HC Deb 20 April 2004 vol 420 cc149-50
9. Chris Bryant (Rhondda) (Lab)

What estimate he has made of the average number of uninsured drivers on the road on any one day in the past 12 months. [166177]

The Parliamentary Under-Secretary of State for Transport (Mr. David Jamieson)

My Department takes the problem of uninsured driving seriously. The insurance industry estimates that about 5 per cent. of motorists drive without insurance. The Association of Chief Police Officers of England, Wales and Northern Ireland recently conducted a survey, checking vehicles across the United Kingdom. The results of that survey are being collated and we will study them most carefully.

Chris Bryant

Bearing in mind the significant number of uninsured drivers and the appalling expense and inconvenience caused to those who are involved in accidents with such drivers, is it not time that we considered having a joint tax and insurance disc—or at least ensuring that when someone buys a disc for six or 12 months, they can prove that they are insured for the whole period, not just for the day they go into the post office?

Mr. Jamieson

I note my hon. Friend's interest in this important matter, which he is right to raise. I assure him that I think that uninsured motorists are a menace on our roads. We have not discounted the use of insurance discs on windows, but we have asked Professor David Greenaway to conduct a full inquiry into uninsured driving and we expect his report shortly. We shall examine the recommendations and implement them rapidly. We want tough measures to be taken against those who are clearly flouting the law.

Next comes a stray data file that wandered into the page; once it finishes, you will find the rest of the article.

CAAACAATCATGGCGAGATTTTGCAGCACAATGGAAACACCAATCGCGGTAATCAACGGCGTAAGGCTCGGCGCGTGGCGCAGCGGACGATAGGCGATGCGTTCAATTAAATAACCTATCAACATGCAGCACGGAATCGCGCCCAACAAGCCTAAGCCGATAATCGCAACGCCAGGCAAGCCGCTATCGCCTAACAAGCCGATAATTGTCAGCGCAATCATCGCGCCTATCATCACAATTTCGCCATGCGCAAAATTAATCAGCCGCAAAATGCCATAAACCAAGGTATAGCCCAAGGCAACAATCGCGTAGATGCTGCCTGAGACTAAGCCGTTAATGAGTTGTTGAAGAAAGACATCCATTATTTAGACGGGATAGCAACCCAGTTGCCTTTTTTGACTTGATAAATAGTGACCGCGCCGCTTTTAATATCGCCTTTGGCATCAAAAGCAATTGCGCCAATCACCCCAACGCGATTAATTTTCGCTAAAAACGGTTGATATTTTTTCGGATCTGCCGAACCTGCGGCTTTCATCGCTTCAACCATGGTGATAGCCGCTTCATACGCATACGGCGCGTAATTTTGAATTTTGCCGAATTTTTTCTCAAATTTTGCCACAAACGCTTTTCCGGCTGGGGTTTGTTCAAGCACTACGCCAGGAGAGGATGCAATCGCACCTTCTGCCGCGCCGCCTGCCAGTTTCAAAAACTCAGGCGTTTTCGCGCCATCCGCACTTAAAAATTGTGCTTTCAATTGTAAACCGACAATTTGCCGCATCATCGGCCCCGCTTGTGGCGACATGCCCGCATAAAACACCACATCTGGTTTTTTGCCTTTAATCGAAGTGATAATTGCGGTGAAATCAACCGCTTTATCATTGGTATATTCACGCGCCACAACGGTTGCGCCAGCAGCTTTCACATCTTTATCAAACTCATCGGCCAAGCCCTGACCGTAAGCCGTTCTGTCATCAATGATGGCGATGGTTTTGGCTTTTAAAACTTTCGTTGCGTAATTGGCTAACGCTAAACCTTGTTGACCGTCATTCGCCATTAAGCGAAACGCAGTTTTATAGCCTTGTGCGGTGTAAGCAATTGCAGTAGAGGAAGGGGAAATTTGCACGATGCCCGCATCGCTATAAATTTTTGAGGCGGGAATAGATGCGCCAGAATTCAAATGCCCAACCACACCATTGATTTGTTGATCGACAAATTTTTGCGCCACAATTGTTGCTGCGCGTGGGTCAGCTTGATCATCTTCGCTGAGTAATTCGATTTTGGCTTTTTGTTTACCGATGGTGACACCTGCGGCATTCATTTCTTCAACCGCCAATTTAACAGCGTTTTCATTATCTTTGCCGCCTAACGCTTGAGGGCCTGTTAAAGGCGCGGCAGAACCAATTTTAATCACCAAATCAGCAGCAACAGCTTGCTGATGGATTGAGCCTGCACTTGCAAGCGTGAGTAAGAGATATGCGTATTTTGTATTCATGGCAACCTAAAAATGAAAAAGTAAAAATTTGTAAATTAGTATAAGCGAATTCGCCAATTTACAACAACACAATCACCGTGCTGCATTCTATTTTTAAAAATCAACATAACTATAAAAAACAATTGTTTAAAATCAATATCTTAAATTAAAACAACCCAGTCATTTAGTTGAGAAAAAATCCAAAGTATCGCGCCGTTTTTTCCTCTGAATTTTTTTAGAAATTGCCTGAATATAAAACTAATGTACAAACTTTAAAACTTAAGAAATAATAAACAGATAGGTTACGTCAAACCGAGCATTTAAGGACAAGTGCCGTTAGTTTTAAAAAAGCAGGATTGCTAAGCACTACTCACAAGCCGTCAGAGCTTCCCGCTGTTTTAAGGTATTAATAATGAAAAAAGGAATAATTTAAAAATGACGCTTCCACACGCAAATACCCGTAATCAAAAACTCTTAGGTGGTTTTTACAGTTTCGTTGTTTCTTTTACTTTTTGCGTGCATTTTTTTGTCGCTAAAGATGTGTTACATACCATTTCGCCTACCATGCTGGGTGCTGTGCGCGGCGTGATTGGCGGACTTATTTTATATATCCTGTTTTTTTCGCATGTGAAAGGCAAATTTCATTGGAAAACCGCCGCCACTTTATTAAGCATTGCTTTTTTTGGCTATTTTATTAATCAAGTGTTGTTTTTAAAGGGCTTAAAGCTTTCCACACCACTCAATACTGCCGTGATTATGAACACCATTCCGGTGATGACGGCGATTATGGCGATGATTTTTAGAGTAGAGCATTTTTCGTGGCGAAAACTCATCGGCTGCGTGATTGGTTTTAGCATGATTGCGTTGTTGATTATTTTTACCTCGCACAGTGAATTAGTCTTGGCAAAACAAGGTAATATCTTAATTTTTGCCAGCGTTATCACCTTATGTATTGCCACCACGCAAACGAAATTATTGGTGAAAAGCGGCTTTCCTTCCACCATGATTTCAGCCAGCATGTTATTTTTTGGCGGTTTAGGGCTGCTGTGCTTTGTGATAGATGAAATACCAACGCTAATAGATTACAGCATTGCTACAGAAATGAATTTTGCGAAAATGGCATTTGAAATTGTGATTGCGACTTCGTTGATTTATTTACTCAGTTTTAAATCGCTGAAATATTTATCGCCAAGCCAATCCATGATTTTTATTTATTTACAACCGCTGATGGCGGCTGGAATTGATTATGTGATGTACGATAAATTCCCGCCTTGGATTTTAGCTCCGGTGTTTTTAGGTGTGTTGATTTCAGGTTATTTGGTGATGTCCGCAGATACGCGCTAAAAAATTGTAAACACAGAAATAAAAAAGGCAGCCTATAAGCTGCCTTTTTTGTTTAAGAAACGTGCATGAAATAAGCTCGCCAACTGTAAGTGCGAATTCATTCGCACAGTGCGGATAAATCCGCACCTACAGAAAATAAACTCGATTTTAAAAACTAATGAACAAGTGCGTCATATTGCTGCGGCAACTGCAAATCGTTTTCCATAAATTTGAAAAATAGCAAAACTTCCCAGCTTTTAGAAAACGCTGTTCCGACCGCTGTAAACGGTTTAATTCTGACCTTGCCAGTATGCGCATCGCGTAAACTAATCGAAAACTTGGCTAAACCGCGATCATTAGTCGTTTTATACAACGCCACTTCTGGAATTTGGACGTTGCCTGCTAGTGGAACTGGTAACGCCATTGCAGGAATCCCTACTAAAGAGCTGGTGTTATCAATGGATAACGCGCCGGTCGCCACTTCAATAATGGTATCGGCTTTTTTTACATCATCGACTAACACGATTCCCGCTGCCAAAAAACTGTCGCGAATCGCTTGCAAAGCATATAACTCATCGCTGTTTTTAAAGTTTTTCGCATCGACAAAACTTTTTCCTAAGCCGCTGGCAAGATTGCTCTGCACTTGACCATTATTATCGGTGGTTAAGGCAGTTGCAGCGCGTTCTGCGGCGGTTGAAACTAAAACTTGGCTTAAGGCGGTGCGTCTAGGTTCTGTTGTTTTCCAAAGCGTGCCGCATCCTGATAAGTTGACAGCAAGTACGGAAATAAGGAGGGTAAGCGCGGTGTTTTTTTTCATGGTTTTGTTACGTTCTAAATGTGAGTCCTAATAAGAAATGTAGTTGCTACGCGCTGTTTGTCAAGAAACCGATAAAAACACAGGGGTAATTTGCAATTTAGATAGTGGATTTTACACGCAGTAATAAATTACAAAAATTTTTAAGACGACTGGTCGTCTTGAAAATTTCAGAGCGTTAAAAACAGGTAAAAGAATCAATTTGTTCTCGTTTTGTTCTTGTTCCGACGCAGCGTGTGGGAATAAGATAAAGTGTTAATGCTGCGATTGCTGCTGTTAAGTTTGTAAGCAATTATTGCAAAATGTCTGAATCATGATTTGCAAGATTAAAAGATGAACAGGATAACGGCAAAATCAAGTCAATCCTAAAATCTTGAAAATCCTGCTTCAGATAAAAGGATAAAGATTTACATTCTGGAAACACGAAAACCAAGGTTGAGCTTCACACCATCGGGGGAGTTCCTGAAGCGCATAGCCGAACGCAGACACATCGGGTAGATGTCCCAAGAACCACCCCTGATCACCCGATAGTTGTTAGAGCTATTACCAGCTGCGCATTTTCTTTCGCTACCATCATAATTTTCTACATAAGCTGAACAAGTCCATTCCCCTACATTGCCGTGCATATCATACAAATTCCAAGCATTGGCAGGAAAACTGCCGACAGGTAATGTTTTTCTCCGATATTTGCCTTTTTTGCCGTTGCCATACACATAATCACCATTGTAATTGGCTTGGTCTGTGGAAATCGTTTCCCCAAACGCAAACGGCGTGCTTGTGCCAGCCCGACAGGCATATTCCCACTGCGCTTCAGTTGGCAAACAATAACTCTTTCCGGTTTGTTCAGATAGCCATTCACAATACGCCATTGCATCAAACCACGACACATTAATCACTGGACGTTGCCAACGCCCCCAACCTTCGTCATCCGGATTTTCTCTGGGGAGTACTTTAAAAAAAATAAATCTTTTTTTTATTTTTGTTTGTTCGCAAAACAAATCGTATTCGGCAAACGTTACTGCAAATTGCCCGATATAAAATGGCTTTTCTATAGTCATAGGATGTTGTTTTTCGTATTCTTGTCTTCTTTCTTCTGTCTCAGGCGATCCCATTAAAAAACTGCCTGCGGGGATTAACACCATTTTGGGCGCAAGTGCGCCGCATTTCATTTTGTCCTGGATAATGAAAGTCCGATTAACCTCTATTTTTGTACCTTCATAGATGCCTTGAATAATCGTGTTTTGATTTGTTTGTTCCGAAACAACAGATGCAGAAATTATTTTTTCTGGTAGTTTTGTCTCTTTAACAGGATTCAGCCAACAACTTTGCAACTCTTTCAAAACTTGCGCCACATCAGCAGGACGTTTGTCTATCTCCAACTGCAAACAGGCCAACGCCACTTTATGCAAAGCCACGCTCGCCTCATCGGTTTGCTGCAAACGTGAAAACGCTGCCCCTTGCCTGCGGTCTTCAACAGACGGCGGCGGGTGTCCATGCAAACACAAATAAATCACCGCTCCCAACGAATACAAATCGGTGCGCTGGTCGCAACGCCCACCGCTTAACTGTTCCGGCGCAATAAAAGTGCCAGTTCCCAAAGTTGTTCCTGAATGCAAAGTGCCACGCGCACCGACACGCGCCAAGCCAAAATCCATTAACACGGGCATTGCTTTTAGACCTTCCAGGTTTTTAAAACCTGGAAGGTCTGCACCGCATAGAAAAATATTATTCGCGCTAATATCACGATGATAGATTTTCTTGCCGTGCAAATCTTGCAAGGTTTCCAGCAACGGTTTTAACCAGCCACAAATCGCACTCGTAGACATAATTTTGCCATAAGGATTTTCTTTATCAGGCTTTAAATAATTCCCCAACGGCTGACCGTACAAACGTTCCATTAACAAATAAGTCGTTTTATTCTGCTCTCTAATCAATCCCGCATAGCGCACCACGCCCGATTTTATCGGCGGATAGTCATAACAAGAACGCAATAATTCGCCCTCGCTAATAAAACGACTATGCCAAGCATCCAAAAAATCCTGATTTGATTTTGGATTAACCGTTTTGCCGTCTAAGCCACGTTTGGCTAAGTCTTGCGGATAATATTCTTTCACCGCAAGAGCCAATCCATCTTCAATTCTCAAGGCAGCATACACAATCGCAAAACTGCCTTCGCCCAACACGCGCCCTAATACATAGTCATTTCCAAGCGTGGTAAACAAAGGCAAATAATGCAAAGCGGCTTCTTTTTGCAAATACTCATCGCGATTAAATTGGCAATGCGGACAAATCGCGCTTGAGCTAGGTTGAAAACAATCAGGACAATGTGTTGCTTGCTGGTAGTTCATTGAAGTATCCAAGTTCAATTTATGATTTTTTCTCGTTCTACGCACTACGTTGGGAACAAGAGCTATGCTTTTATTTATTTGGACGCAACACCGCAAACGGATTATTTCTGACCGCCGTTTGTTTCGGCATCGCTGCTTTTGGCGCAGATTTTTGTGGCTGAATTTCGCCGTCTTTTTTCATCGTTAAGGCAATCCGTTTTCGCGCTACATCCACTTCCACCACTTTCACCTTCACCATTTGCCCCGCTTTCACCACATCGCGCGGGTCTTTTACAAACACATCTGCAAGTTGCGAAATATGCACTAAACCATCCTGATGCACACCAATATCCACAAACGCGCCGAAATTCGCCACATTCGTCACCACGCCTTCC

Mr. Greg Knight (East Yorkshire) (Con)

Does the Minister agree that the problem affects us all, as every motorist pays for uninsured drivers through higher insurance premiums? Transport Ministers have been showing a modicum of common sense recently. We suggested the introduction of a statutory code for traffic wardens—Ministers adopted Conservative policy. We suggested looking at higher speed limits on motorways—Ministers are now looking into that Conservative policy. Will the Minister complete the hat trick and adopt Conservative policy on uninsured drivers by giving courts the power to confiscate the vehicles of repeat offenders?

Mr. Jamieson

One thing we will not be learning from is the Opposition's transport policy. While we concentrate on safety, they wallow in opportunism. The right hon. Gentleman was quite right, however, that uninsured drivers are a menace, and there is a cost to everyone in our insurance policies and in terms of safety on the road. We will look carefully at Professor Greenaway's report—I hope that he and his party will do so as well, and support the measures that we introduce in the House.